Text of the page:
September 17, 2021

Portfolio Backtesting Explained

Portfolio Backtesting Explained

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Portfolio backtesting is the process of using historical price data to analyze and backtest the returns of a group of stocks, exchange traded funds, or mutual funds in the past.  A complete portfolio backtest of your watchlist can visualize the risk of correlations, optimum percentage of capital exposures, drawdowns, and potential for diversification to hedge.

A good portfolio backtesting tool allows a trader or investor to construct one or more portfolios and track its annual returns in comparison to a similar benchmark. Good backtesting software will show you the equity curve of your portfolio with a visual graph.

  • You need a stock, ETF, or mutual fund screen to filter for portfolio selection based on your own parameters.
  • You must decide on the allocation weight you will give to each watchlist item for allocation of capital.
  • You also must decide whether to stick with that weighting as the maximum capital to allocate or if you will increase allocations based on signals. 
  • A trader can use signals to be long positions only when the trend is bullish.
  • Investors can take capital allocations to cash when a chart is bearish. 
  • An investor can stay all in and rebalance their portfolio quarterly or annually. 
  • Portfolio components can be taken out and new ones added. 
  • A diversified portfolio lowers the risk of large drawdowns. 
  • A highly correlated portfolio can lead to huge returns when the sector is in favor. 
  • An ideal portfolio will outperform its benchmark in both returns and drawdowns over the long term. 
  • Approximately 80% of stock market returns come from 20% of stocks over the long term, focus on finding those. 
  • Research shows owning at least 12–18 stocks provides enough diversification, there are diminishing returns from adding more. 

The below data shows a simple stock portfolio of eight high alpha stocks with 12.5% capital allocation to each. This portfolio backtest is long a stock as long as its price is over its 200-day moving average on the last day of the month. If the stock closes below its 200-day moving average on the last day of the month it takes that 12.5% of portfolio capital to cash until it closes back over the 200-day moving average on a future last day of the month.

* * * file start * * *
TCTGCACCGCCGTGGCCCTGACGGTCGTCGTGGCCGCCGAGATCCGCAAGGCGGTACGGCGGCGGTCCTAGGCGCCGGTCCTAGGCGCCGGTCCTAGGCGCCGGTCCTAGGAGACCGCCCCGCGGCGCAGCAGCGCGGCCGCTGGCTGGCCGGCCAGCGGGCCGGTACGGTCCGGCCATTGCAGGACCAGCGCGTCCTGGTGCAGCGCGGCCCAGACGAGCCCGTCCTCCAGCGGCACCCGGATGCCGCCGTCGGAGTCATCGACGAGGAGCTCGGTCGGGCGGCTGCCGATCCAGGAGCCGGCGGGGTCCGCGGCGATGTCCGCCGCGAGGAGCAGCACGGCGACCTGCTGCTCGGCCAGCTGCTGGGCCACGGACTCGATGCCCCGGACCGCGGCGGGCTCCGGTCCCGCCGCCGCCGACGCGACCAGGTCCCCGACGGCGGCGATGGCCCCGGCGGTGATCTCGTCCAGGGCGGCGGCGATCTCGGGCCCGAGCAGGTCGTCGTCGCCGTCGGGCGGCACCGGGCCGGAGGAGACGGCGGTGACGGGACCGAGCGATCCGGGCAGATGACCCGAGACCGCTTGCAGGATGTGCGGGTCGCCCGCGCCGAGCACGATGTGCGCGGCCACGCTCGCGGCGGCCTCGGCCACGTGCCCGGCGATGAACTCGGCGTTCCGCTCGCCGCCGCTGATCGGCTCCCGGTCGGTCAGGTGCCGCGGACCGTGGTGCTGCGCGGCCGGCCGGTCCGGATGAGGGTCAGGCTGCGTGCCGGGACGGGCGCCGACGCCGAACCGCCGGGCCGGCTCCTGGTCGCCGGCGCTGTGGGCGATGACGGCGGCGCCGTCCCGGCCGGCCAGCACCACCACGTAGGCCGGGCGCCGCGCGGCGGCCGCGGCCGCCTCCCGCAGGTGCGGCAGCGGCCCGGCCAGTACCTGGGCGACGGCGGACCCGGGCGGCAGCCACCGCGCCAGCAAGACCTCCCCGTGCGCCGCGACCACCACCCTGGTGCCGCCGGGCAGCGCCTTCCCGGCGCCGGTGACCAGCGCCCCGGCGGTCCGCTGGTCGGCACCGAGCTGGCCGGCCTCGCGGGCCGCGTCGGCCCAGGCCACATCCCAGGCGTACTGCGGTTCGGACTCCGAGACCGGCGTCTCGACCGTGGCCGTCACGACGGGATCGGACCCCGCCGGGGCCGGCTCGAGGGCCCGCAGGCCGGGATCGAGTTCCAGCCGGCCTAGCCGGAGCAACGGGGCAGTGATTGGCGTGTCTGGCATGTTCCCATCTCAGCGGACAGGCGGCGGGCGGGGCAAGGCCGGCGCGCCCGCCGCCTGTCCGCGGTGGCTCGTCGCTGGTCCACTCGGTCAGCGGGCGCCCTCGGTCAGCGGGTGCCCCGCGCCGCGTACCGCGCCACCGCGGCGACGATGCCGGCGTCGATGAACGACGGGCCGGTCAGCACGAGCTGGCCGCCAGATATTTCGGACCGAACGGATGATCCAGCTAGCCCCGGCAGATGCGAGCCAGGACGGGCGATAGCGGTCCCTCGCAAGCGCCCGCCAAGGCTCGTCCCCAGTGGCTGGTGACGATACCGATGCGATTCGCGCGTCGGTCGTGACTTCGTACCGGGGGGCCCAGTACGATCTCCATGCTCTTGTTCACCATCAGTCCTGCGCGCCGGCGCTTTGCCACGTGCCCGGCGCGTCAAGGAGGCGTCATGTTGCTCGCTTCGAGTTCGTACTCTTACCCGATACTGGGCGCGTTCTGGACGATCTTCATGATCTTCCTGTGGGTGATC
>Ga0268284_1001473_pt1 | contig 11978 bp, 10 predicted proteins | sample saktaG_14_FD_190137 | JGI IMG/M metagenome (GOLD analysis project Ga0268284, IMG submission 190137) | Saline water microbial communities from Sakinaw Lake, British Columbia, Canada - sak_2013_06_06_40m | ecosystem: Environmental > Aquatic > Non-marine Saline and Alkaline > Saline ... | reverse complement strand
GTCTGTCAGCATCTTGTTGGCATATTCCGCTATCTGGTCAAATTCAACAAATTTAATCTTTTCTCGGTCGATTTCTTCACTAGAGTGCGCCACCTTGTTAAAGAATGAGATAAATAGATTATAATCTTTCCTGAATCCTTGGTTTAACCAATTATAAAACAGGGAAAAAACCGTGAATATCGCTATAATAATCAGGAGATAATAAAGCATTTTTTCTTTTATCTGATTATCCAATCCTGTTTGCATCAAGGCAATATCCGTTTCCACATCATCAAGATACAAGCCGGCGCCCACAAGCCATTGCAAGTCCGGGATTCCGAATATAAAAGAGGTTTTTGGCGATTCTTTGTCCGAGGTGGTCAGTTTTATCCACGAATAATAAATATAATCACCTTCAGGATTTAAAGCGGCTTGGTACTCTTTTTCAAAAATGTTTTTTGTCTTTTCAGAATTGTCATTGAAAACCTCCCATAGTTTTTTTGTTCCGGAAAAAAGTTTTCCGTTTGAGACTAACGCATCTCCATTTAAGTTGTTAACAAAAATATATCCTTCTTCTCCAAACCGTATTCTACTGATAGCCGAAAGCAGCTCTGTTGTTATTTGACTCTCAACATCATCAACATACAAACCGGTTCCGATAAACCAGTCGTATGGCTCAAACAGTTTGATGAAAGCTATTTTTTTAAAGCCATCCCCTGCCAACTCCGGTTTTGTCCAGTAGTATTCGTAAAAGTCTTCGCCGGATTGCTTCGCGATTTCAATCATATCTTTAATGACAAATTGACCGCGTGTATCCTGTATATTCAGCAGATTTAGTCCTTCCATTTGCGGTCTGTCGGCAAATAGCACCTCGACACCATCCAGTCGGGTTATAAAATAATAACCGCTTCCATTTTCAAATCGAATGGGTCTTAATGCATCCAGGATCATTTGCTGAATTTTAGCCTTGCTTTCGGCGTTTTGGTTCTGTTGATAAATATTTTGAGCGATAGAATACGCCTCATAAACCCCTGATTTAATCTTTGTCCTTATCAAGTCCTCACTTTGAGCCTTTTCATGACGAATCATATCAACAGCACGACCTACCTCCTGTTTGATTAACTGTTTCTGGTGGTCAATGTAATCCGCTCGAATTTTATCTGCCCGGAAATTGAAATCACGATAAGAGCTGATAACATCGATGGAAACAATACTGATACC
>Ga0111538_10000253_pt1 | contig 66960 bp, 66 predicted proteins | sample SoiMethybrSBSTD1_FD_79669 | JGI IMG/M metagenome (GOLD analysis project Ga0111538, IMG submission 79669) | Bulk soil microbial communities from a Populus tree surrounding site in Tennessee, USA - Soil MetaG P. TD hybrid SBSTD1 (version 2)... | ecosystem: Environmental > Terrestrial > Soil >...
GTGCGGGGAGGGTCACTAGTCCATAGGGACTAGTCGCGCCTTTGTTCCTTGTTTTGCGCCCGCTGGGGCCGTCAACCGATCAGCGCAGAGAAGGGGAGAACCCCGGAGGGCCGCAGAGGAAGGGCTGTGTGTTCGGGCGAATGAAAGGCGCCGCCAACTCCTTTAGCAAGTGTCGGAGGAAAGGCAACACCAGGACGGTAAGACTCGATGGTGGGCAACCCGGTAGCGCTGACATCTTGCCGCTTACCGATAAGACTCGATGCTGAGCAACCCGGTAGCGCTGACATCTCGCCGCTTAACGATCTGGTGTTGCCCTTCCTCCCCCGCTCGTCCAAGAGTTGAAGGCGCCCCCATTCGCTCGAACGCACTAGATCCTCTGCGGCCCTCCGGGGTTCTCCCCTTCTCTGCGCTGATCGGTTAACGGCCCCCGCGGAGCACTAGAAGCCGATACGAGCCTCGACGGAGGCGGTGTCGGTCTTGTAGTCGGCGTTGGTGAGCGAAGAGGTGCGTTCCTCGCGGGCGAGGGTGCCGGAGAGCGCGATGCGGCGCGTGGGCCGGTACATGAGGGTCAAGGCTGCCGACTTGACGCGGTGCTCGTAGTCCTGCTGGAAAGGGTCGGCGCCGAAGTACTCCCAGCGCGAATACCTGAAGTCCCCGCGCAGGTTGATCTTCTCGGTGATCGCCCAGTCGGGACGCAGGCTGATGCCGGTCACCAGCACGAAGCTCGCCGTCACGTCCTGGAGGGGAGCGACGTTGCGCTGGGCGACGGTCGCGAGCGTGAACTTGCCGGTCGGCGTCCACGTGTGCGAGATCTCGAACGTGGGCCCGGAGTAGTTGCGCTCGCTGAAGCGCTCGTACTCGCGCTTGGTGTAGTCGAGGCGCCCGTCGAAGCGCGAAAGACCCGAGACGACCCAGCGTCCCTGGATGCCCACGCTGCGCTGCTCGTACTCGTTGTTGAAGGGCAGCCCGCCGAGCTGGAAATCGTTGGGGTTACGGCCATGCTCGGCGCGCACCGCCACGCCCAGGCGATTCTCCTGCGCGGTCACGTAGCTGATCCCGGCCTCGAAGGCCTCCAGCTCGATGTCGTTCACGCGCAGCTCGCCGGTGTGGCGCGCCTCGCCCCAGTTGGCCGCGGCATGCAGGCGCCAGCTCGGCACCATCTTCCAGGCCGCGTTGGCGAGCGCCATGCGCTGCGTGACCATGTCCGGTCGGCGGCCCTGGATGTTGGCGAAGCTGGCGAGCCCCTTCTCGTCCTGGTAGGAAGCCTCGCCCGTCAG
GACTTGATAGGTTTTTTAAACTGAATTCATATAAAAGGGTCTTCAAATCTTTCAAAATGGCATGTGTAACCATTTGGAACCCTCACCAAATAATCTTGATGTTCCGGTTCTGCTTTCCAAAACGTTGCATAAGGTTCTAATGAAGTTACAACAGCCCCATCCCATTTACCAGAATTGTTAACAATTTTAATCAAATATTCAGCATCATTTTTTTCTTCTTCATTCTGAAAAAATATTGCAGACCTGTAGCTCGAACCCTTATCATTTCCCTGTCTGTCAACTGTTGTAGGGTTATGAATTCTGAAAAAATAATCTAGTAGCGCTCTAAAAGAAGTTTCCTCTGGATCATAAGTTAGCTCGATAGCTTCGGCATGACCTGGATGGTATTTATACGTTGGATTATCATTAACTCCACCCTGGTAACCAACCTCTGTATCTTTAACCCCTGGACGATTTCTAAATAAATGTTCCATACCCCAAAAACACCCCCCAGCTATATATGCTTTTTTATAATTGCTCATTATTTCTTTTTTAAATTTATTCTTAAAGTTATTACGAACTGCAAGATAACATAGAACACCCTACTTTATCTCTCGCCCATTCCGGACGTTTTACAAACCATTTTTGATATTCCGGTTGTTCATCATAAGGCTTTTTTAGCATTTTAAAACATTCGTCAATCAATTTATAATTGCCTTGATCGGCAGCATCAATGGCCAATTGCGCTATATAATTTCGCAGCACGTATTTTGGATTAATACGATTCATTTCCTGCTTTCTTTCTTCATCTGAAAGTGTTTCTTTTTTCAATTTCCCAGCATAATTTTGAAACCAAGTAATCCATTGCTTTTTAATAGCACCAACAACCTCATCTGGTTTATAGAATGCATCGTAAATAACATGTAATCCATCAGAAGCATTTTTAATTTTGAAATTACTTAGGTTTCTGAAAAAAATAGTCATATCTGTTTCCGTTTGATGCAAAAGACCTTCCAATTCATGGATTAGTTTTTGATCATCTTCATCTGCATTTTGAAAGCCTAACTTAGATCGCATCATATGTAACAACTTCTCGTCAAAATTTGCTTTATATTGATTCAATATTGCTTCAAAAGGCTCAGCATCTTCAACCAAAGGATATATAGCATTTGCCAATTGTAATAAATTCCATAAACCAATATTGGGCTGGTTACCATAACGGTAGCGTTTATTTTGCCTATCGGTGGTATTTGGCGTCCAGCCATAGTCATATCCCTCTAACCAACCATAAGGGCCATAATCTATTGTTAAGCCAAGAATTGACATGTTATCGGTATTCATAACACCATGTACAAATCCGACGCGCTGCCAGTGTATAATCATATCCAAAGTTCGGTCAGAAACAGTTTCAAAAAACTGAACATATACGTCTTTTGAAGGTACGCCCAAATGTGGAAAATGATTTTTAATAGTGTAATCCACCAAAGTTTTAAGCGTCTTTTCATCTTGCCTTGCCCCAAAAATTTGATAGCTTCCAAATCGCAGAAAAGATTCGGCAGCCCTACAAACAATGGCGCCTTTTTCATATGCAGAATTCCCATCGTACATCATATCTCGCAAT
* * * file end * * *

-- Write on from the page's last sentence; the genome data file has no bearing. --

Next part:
Backtest data and charts courtesy of @ETFreplay ETFreplay.com. 

Portfolio Backtesting Explained

Portfolio Backtesting Explained

Here are the stocks in the portfolio backtest. Portfolio Backtesting Explained

The below graph shows the portfolio backtest returns visually compared to the SPY ETF, portfolio total return% versus the SPY%, and also the portfolio volatility versus SPY.

Portfolio Backtesting Explained

Portfolio backtesting data courtesy of ETFreplay.com

Here are other portfolio performance statistics versus the SPY ETF. 

Portfolio Backtesting Explained

Portfolio Backtesting Explained Portfolio backtesting data courtesy of ETFreplay.com

While the portfolio backtest does not beat SPY returns every year it does outperform SPY buy and hold in both returns and drawdowns over the long term data. This is one example of how to use a portfolio backtest to analyze a signals performance on a watchlist of stocks inside a systematic process. 

For a shortcut and time saver on learning the basic principles of backtesting, check out my Backtesting 101 eCourse here.